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Why You Should Visit England in September

Author: Alex Boag-Wyllie, Marketing Executive
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England in September

England is a country steeped in history and tradition. This is especially apparent in the first month of autumn when the inky blanket of night draws in ever earlier, and fires regularly dance in hearths across the land. September is a time to gather with friends and share tales from the summer gone by, to snuggle into layers of plush woollen knitwear, and to enjoy the youthful delight of crisp golden leaves crunching underfoot.

Few would argue that September is the best month in England. Curl up with your first hot chocolate of the season, heaven with swirls of cream and fluffy pink marshmallows, and come with us on a journey through the top reasons to visit England in September.

Take me straight to:

Space to Yourself

September is an excellent time to visit England. This month falls into the shoulder seasons, meaning most places are quieter than the months before, during the sunny crush of peak-season summer. Whether stepping back in time in one of England’s grand stately homes or hitting the trails in one of the country’s 10 National Parks, you’ll have more personal space to enjoy it all.

To truly experience all of England in just one month, there is no better time to visit than in September. A month that starts with evening walks through lush green woodland dappled by the sun’s warmth ends with nights longer than days and a chill in the air that brings out a swaddling of extra layers.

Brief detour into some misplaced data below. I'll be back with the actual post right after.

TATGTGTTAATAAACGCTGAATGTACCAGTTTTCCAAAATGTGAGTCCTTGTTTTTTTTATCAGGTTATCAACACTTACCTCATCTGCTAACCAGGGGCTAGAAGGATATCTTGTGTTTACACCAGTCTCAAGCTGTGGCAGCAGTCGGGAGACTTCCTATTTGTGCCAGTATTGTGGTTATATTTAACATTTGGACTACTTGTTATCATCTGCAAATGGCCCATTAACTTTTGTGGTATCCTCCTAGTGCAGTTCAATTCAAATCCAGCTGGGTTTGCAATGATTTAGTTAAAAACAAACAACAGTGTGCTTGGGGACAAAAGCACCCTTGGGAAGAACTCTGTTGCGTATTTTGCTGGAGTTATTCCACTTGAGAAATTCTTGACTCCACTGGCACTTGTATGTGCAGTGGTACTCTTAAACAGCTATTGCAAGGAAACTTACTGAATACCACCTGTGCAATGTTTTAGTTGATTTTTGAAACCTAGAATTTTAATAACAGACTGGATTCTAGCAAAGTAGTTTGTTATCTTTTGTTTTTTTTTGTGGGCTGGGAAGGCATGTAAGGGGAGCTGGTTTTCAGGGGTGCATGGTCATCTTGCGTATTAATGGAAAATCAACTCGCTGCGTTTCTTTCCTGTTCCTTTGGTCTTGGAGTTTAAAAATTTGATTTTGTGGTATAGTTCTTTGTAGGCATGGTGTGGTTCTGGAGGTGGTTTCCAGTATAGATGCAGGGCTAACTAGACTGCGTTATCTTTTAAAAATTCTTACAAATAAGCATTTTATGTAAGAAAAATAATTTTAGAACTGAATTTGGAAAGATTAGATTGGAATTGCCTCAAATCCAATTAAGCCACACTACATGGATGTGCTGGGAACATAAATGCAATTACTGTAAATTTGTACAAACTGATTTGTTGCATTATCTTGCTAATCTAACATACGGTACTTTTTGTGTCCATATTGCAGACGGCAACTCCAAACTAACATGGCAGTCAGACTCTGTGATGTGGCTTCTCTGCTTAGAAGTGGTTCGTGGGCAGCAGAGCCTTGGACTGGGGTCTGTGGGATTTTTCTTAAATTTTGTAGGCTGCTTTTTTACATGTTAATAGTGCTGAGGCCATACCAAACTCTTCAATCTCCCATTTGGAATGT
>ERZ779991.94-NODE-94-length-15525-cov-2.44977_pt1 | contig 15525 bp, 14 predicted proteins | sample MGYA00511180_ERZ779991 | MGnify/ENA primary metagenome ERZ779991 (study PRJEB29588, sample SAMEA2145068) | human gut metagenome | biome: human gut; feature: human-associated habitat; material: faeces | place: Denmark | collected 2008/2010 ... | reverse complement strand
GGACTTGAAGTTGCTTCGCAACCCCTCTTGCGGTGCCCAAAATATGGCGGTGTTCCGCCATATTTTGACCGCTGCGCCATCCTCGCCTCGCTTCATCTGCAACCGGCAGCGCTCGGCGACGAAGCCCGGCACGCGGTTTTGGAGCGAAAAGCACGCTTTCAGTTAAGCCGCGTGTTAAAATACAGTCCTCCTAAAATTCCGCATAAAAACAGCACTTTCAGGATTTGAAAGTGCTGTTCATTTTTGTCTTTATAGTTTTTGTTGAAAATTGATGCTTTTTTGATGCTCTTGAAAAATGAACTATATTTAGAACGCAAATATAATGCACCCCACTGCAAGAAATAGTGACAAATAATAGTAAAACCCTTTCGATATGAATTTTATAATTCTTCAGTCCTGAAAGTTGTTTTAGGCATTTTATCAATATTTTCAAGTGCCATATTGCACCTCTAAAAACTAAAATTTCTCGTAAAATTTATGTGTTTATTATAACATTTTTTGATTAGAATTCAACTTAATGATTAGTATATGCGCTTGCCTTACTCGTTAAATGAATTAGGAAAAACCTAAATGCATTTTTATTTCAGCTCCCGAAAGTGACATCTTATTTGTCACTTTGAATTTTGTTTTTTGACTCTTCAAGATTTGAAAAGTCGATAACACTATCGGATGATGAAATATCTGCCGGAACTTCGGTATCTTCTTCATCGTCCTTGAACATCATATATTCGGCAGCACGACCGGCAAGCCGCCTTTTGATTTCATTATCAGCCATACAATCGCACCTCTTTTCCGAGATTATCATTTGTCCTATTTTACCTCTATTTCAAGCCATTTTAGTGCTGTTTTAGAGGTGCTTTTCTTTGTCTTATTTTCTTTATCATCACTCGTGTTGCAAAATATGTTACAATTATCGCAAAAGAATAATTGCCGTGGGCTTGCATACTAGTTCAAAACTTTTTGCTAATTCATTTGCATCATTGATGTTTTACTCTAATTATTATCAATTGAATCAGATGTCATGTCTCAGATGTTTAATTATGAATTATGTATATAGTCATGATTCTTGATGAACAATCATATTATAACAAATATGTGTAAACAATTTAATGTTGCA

Changing Seasons

Early September often feels very much like summer, you can expect at least a few days of soft, hazy warmth. A gradual change creeps in though, and by the end of the month, Nature is showcasing her finest artwork with bursts of warm jewel tones across the trees and the wind whipping up magical flurries of crisp leaves.

The end of September also brings the Autumn Equinox. This is one of just two moments every year when day and night are of equal length before the sun dips below the horizon and the northern hemisphere experiences six months of longer nights than days. This heralds the official first day of autumn, but the longer nights also present the perfect opportunity for stargazing. After a busy day discovering a new city or conquering a new trail, embrace your childhood dreams and play at explorer. Pack a few blankets and a big flask of hot chocolate (add some cinnamon and vanilla, or even chilli flakes, for a warming kick), pop on an extra pair of socks and head outside on a clear night to spot iconic constellations dancing above you.

Never was a Cloudy Day

England is famous for its weather – and the British ability to discuss that weather! To experience the country looking its best, September is a beautiful time to visit England.

With an average maximum temperature of 18°C/64°F and a minimum of 10°C/50°F, September is the perfect month to visit England if you are looking to get out and about explore the country. With an average of just ten days of rainfall, this is an ideal time to get out hiking as the country is neither too cold nor wet. The Peak District, New Forest and Cotswolds offer some of the best walks to enjoy the turning of the seasons as autumn colours set the countryside ablaze.